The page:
Beneylu is a K-8 online learning platform that puts critical classroom applications, resources, activities, and games in a secure online universe that is accessible to parents, teachers, and students. The goal is to make learning not only smoothly-delivered but adaptable and intriguing for everything. The brightly-colored friendly Beneylu platform provides a web-based classroom with intuitive learning resources and student-friendly apps. Most important: It’s private, open only to students and invited adults.
What is Beneylu School?
If you haven’t heard of Beneylu before, you will. Though fairly new to the United States, over 27,000 classes in 34 countries use Beneylu to organize learning activities. That’s over 1 billion clicks a year! Classrooms are personalized to student needs with apps teachers download and install via a lightning-fast, secure connection. Here are the most common selections:
- homework–assign and submit homework via a dedicated submission folder students can create
- calendar–share important class dates, birthdays, and holidays.
- profile–provide background material on the teacher
- parent-teacher contact book–send private notes to all or some parents
- blog–post text, images, and videos of class events, discussion questions, or how-tos
- workshop–provides templates for a variety of writing exercises such as newsletters, reports, and presentations; perfect for visual learners
- media library–collect and share media resources with stakeholders
- GPS–find map locations around the world
How to get started
Here’s all you do:
- Sign up for a free classroom account.
- Set up your classroom.
- Add students individually or as a bulk upload.
- Fill out your profile; students can also fill out theirs.
- Vist Beneylu Spot and download the apps that will personalize your classroom. Free apps include a calendar, task notebook, blog, and parent-teacher contact book.
- Upload files, plan homework, set up a class blog, or any number of other activities delivered via free/fee apps.
- Update your calendar and sync with colleagues.
- Create work groups with students if interested.
You can switch between Management Mode (to view the class as the administrator) and Consultation Mode (to see it as a student would).
What do users like about it?
Beneylu is equally accessible to students and parents, providing a transparent view of a child’s classroom.
The Beneylu Marketplace (called Beneylu Spot) provides hundreds of free and fee apps to personalize the learning experience and adapt to specific learner needs. These are searchable by:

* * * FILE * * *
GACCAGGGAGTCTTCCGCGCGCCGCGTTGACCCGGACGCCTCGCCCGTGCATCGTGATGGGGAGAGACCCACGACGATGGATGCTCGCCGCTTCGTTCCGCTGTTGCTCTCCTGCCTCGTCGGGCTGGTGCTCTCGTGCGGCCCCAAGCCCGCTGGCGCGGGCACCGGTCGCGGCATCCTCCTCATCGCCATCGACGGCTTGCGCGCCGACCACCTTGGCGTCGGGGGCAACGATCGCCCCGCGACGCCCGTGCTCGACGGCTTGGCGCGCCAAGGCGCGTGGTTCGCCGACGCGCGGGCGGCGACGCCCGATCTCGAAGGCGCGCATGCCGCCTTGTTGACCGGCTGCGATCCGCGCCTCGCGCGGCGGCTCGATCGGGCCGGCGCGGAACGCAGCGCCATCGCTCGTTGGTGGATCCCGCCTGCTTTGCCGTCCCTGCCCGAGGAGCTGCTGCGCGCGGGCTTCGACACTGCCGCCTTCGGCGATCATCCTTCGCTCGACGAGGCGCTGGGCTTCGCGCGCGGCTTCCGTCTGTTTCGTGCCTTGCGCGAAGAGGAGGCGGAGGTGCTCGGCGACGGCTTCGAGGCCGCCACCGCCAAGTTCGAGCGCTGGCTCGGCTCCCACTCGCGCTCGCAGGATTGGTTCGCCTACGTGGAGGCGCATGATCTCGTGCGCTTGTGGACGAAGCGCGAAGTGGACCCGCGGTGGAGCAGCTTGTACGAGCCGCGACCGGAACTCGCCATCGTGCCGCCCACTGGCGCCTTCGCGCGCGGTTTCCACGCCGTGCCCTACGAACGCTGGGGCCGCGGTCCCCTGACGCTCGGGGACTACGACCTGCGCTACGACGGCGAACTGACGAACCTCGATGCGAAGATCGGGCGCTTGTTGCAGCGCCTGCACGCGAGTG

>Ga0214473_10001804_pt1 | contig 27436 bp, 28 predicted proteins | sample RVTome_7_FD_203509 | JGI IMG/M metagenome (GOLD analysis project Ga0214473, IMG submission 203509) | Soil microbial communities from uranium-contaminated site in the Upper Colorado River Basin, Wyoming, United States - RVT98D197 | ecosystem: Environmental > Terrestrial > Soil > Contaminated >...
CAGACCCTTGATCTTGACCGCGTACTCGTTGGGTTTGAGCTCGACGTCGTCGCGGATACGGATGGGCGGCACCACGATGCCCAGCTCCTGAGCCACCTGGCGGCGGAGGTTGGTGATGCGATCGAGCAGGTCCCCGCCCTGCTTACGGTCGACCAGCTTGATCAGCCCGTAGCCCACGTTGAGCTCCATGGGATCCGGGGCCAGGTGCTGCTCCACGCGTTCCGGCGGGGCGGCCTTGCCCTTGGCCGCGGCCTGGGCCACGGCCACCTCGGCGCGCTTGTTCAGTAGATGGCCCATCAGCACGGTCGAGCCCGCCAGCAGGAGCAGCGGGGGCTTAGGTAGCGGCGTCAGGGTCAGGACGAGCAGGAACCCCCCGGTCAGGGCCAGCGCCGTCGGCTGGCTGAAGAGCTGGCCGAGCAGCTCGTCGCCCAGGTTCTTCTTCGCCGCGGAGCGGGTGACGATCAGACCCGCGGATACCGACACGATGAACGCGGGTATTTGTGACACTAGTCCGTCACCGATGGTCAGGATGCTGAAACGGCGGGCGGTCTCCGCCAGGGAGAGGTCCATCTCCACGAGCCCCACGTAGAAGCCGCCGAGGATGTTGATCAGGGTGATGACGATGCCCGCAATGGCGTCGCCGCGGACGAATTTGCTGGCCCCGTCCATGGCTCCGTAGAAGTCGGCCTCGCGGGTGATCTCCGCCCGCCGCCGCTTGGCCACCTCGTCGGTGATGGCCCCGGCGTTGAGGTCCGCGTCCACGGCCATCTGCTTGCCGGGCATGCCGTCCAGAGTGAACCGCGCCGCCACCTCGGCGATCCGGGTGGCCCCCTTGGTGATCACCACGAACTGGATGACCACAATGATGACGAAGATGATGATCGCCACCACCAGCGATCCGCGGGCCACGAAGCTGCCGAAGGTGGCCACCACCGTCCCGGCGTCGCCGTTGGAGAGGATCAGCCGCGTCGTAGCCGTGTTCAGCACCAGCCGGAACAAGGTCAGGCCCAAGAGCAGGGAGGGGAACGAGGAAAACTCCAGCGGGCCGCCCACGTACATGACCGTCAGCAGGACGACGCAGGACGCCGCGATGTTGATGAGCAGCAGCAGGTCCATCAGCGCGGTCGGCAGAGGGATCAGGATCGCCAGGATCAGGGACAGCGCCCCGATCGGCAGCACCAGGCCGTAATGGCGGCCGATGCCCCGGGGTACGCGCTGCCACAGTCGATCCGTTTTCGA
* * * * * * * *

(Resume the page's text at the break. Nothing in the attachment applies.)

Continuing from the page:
- teacher-creator (if you have a favorite teacher-creator store)
Beneylu Pss provides articles on a wide variety of teaching topics including:
- flexible seating
- activities for a unit on novels
- poetry in reader’s workshops
They include examples, how-to steps, and printables.
Wherever you are in the world, you can set your classroom to the language of your choice. Say, you’re the French teacher in America, you can share class activities in French. Or you’re an American school in Kenya, you can offer activities in English.
What else do users say about it?
A few items I noticed that aren’t good or bad. There is no discussion board. If you typically use one, you may miss this but–because Beneylu runs based on apps–a Discussion Board app could show up at any time. Keep checking Beneylu Spot to see what new apps are available. Until then, you can use blog entries instead.
It doesn’t include a gradebook but–again, because it runs on apps–this could quickly change when gradebook programs such as GradeQuick decide to offer an app that works with the Beneylu framework.
There aren’t many–well, actually I couldn’t find any–explainer videos in English. I know those are coming, may even be available by the time you read this review.
For educators who struggle to create lifelong learners, motivate students to enjoy learning rather than tolerate it, Beneylu is exactly the right place to be.
Jacqui Murray has been teaching K-8 technology for 15 years. She is the editor/author of over a hundred tech ed resources including a K-8 technology curriculum, K-8 keyboard curriculum, K-8 Digital Citizenship curriculum. She is an adjunct professor in tech ed, CSG Master Teacher, webmaster for four blogs, an Amazon Vine Voice book reviewer, CAEP reviewer, CSTA presentation reviewer, freelance journalist on tech ed topics, and a weekly contributor to TeachHUB. You can find her resources at Structured Learning. Read Jacqui’s debut tech thriller, To Hunt a Sub.